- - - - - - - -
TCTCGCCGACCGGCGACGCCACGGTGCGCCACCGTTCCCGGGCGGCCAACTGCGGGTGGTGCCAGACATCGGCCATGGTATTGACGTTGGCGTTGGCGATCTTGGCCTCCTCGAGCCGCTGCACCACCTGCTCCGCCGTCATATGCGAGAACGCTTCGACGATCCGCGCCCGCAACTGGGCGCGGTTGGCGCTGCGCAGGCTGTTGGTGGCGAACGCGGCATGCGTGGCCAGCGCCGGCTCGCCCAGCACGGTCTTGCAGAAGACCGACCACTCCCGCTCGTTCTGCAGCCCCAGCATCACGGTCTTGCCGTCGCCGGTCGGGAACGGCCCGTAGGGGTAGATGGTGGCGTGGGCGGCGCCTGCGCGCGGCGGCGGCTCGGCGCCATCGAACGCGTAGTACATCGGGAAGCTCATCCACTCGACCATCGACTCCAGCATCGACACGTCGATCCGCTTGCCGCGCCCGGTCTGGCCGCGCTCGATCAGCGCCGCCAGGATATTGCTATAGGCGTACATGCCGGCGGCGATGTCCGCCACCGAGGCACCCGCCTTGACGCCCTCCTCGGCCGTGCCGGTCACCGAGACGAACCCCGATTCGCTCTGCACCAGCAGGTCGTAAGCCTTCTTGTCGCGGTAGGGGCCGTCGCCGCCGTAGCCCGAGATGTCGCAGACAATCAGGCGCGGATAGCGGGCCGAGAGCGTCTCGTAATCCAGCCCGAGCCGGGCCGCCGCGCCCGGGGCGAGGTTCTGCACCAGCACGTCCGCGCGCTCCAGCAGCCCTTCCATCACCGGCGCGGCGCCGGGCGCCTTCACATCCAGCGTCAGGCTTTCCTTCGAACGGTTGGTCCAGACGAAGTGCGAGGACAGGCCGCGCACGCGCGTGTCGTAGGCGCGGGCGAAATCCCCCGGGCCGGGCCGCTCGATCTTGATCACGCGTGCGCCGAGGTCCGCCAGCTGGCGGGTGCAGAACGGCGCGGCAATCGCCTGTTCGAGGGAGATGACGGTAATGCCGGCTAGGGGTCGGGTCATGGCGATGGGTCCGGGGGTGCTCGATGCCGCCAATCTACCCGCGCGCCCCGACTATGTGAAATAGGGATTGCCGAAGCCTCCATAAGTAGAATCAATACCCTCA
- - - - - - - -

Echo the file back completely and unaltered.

TCTCGCCGACCGGCGACGCCACGGTGCGCCACCGTTCCCGGGCGGCCAACTGCGGGTGGTGCCAGACATCGGCCATGGTATTGACGTTGGCGTTGGCGATCTTGGCCTCCTCGAGCCGCTGCACCACCTGCTCCGCCGTCATATGCGAGAACGCTTCGACGATCCGCGCCCGCAACTGGGCGCGGTTGGCGCTGCGCAGGCTGTTGGTGGCGAACGCGGCATGCGTGGCCAGCGCCGGCTCGCCCAGCACGGTCTTGCAGAAGACCGACCACTCCCGCTCGTTCTGCAGCCCCAGCATCACGGTCTTGCCGTCGCCGGTCGGGAACGGCCCGTAGGGGTAGATGGTGGCGTGGGCGGCGCCTGCGCGCGGCGGCGGCTCGGCGCCATCGAACGCGTAGTACATCGGGAAGCTCATCCACTCGACCATCGACTCCAGCATCGACACGTCGATCCGCTTGCCGCGCCCGGTCTGGCCGCGCTCGATCAGCGCCGCCAGGATATTGCTATAGGCGTACATGCCGGCGGCGATGTCCGCCACCGAGGCACCCGCCTTGACGCCCTCCTCGGCCGTGCCGGTCACCGAGACGAACCCCGATTCGCTCTGCACCAGCAGGTCGTAAGCCTTCTTGTCGCGGTAGGGGCCGTCGCCGCCGTAGCCCGAGATGTCGCAGACAATCAGGCGCGGATAGCGGGCCGAGAGCGTCTCGTAATCCAGCCCGAGCCGGGCCGCCGCGCCCGGGGCGAGGTTCTGCACCAGCACGTCCGCGCGCTCCAGCAGCCCTTCCATCACCGGCGCGGCGCCGGGCGCCTTCACATCCAGCGTCAGGCTTTCCTTCGAACGGTTGGTCCAGACGAAGTGCGAGGACAGGCCGCGCACGCGCGTGTCGTAGGCGCGGGCGAAATCCCCCGGGCCGGGCCGCTCGATCTTGATCACGCGTGCGCCGAGGTCCGCCAGCTGGCGGGTGCAGAACGGCGCGGCAATCGCCTGTTCGAGGGAGATGACGGTAATGCCGGCTAGGGGTCGGGTCATGGCGATGGGTCCGGGGGTGCTCGATGCCGCCAATCTACCCGCGCGCCCCGACTATGTGAAATAGGGATTGCCGAAGCCTCCATAAGTAGAATCAATACCCTCA